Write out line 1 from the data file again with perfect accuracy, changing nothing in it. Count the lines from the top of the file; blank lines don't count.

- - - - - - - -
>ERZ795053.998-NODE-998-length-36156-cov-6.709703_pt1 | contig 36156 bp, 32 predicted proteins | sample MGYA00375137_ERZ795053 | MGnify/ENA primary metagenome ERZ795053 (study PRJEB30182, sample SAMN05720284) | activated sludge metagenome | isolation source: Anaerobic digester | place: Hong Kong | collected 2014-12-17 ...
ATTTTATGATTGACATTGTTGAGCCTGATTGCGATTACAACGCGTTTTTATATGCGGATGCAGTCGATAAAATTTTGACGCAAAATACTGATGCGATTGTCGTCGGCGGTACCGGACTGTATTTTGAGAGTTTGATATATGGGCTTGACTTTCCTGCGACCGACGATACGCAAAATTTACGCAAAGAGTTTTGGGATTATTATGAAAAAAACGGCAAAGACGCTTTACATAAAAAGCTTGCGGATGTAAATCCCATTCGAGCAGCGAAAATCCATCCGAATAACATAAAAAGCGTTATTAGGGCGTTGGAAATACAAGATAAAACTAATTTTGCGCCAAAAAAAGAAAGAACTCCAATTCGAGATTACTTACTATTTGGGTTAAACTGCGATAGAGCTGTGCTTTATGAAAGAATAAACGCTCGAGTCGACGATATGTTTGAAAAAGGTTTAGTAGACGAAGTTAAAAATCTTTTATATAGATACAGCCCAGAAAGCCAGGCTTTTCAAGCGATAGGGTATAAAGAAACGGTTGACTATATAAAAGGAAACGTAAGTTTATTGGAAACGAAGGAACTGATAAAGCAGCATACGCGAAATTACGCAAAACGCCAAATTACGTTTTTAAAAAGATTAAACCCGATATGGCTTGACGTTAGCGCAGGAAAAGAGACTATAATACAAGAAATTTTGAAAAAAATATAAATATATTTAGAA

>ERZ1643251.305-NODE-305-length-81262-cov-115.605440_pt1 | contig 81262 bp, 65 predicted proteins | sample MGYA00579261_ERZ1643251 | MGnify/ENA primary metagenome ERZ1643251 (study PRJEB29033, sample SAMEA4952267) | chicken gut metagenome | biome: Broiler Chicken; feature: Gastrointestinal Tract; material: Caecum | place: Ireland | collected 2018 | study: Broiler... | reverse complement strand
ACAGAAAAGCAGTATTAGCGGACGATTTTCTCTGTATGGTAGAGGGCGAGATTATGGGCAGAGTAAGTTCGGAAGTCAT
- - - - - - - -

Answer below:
>ERZ795053.998-NODE-998-length-36156-cov-6.709703_pt1 | contig 36156 bp, 32 predicted proteins | sample MGYA00375137_ERZ795053 | MGnify/ENA primary metagenome ERZ795053 (study PRJEB30182, sample SAMN05720284) | activated sludge metagenome | isolation source: Anaerobic digester | place: Hong Kong | collected 2014-12-17 ...